If you remembered to bring your gloves, put them on. Otherwise you can rummage through a pile of old (kind of gross) gloves that previous hikers left behind. If you are really scared (like Alice) you can bring a harness to wear and have a HikeSlob (Greg) clip and unclip you between the cables.
Luckily we went on a Tuesday and we hiked early enough to beat the crowd. As we ascended up the cables, we had 4 people in front of us who decided to turn back around including a mortified girl who was bawling her eyes out. We tried to encourage her to continue even though we were a little nervous ourselves… We didn’t come all this way now just to turn back! There were some steep and sketchy parts of the cables but for the most part it wasn’t too bad.
The cables are probably even scarier if it’s full of people climbing up and down. On our way up we were able to climb without having to let too many people in the opposite direction pass. On our way back down, it took much longer because the number of people doubled.
Once we made it the top, we celebrated!!! We finally f*cking did it. Exhausted and tired but sooo incredibly happy to have made it together! Another grand accomplishment for the HikeSnobs! It was too amazing not to share with some friends and family who couldn’t make it… luckily there’s reception at the top so feel free to facetime them!📱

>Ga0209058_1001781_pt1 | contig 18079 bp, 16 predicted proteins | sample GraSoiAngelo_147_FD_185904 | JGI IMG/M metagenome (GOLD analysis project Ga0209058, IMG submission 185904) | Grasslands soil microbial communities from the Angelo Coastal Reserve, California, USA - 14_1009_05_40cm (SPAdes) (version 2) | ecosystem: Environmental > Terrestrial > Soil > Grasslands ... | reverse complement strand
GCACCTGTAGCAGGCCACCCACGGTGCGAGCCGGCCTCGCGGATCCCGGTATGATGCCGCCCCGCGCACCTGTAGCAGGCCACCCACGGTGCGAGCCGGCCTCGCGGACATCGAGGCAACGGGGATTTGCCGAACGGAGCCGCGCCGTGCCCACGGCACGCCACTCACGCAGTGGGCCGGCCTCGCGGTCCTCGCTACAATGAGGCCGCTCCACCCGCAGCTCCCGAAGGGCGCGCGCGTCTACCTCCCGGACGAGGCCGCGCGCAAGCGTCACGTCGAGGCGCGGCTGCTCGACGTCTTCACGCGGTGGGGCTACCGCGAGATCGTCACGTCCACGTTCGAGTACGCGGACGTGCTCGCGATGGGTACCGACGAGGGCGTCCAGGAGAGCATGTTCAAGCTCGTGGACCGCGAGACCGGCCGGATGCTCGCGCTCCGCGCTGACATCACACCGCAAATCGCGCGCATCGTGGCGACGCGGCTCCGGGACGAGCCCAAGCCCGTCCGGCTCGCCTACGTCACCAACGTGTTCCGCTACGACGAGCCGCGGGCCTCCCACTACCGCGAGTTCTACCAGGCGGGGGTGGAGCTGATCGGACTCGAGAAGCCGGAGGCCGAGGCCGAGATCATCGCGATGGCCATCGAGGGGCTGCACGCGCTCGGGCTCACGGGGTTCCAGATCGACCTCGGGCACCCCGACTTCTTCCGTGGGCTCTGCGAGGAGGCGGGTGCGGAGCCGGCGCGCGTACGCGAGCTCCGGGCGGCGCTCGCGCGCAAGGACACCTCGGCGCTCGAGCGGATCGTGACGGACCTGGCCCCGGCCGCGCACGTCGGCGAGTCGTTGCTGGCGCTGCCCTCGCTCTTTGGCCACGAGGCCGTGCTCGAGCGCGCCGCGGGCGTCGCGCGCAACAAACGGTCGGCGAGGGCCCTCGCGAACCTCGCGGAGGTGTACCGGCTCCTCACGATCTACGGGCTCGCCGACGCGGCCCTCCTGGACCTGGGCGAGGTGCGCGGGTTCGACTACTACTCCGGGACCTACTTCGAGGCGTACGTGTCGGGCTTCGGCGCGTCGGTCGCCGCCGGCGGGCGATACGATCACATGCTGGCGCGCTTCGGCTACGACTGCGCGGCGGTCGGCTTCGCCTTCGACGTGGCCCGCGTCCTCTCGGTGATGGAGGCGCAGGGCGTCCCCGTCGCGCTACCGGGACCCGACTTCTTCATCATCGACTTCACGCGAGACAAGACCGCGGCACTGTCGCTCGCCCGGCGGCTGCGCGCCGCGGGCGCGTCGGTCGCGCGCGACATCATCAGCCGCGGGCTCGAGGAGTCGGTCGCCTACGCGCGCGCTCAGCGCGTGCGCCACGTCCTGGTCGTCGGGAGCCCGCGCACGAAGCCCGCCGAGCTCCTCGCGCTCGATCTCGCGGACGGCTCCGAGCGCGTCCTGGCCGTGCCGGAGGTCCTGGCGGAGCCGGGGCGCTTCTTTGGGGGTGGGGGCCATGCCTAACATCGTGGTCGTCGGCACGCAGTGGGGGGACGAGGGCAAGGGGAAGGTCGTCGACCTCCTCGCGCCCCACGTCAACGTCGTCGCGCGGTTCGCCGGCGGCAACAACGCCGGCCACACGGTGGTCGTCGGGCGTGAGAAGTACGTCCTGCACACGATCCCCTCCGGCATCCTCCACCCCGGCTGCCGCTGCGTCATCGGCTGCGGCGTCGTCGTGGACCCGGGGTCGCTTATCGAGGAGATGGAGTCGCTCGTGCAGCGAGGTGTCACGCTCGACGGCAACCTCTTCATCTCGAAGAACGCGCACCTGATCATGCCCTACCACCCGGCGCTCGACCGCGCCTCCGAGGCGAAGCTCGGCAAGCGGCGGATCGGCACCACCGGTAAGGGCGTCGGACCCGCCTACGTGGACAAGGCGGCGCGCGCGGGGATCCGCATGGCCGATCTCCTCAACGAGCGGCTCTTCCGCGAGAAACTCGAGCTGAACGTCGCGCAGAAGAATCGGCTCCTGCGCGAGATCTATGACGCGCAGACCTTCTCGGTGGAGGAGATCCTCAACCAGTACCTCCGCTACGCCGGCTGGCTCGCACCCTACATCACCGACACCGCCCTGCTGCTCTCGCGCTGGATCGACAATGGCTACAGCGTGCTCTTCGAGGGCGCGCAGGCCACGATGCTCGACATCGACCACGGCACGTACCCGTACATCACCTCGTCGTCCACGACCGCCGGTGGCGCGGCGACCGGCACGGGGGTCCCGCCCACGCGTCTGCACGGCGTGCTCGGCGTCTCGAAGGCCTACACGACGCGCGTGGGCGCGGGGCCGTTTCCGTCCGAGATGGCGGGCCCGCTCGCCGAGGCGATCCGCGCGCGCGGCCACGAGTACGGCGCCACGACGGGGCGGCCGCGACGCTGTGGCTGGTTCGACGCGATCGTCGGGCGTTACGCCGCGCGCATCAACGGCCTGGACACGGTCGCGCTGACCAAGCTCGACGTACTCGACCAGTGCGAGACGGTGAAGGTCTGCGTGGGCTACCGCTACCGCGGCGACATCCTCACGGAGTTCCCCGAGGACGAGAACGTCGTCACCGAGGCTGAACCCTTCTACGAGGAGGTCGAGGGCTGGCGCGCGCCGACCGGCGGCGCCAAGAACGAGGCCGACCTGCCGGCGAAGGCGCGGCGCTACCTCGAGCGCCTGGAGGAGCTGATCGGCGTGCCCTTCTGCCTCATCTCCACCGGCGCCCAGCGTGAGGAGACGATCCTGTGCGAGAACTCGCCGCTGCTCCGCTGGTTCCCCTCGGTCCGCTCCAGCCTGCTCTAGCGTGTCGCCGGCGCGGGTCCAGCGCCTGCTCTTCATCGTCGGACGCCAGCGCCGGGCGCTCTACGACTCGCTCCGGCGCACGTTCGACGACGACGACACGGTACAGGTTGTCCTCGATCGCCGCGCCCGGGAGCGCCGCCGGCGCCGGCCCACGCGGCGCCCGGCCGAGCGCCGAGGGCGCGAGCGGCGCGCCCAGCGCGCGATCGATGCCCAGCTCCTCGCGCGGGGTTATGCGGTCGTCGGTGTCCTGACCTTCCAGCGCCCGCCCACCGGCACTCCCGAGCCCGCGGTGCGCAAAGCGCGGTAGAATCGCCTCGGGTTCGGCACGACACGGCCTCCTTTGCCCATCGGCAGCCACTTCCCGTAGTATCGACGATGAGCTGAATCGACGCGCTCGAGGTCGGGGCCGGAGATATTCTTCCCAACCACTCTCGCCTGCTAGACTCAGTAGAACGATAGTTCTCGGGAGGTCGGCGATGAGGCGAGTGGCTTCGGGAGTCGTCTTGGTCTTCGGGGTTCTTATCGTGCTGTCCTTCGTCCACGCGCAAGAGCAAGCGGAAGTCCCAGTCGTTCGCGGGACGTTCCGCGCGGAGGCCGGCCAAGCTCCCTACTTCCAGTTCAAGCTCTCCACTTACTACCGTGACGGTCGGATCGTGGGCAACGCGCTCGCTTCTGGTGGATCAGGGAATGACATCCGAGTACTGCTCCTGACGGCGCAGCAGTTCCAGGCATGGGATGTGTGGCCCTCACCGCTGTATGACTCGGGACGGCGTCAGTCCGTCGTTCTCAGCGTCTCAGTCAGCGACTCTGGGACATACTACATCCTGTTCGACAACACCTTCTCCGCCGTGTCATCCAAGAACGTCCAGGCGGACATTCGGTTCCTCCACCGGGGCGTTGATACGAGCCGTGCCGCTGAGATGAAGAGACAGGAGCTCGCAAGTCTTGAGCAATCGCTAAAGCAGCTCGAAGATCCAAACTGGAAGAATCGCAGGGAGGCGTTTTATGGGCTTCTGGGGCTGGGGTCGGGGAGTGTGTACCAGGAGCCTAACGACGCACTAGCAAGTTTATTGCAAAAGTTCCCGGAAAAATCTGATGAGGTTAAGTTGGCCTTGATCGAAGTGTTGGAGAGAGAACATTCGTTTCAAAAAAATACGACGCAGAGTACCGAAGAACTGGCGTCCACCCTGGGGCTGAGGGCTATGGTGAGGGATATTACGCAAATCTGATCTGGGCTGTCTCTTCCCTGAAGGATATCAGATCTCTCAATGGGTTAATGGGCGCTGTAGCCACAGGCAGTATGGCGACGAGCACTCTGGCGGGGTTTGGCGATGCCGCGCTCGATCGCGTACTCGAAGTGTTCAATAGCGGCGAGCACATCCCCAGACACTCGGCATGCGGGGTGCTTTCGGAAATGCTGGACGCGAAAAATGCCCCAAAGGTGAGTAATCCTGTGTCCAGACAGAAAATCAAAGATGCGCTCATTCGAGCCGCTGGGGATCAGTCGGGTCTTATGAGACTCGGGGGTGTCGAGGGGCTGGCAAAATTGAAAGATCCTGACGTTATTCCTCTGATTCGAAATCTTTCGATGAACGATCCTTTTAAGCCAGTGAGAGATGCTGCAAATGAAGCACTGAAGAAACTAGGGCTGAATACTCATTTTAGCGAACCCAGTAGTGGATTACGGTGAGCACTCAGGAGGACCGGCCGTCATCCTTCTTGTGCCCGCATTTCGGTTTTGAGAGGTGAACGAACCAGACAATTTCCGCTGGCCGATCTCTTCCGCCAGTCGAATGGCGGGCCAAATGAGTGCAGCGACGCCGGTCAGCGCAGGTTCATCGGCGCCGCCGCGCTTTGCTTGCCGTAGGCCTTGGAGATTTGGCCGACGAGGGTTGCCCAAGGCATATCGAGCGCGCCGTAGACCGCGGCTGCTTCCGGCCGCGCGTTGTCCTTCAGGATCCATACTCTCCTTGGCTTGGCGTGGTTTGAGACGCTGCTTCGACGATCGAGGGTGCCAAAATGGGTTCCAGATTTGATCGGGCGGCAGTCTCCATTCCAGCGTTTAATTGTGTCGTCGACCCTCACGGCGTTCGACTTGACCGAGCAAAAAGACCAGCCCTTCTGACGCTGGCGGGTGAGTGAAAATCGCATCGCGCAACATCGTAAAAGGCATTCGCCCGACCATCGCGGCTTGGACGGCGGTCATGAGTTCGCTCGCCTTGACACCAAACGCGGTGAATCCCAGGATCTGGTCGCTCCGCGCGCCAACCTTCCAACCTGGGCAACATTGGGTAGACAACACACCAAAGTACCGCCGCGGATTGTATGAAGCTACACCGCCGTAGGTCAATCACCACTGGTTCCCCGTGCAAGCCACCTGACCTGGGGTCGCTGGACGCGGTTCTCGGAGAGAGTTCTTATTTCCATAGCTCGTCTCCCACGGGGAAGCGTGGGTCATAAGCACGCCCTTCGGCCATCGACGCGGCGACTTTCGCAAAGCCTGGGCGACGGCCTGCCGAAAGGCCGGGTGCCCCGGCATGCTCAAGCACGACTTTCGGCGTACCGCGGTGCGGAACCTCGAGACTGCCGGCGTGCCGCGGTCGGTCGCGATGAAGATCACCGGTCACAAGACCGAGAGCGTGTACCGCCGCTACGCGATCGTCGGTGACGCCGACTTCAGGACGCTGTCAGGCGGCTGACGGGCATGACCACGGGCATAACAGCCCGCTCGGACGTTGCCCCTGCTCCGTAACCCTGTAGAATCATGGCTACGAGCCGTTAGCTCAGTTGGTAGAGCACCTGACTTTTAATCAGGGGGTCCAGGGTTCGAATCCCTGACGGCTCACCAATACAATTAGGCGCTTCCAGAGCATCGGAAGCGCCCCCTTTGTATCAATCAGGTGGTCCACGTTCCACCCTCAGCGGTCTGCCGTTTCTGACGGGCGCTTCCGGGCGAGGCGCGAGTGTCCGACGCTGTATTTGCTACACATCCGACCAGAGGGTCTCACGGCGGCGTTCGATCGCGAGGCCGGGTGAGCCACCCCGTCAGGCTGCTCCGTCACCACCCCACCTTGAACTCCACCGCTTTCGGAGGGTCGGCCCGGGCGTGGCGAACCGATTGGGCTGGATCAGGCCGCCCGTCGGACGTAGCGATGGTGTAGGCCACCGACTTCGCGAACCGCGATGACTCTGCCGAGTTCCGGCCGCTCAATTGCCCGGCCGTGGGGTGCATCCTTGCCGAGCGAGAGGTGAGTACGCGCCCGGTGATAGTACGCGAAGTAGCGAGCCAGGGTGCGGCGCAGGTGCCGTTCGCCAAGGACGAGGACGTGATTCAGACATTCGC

Half Dome is such a challenging and amazing experience. It really pushed our bodies to the limit (or so we thought) and we were so happy to finally accomplish this amazing feat. Don’t let the fear of not being fit enough scare you off from attempting this hike. If HikeSlob Ricardo was able to do it, then you can too! Bring a friend to push you along the way or just let the friendly hikers on the trail offer you words of encouragement. If you’re determined enough, then you can do it. If you want us to motivate you, facetime us 😉
- It’s not as difficult as some make it seem so don’t let it scare you away.
- You must have a permit to climb Half Dome
- Please be prepared, this hike is long and brutal
- Start very early if you plan on hiking Half Dome in one day
- There is reception at the top!!!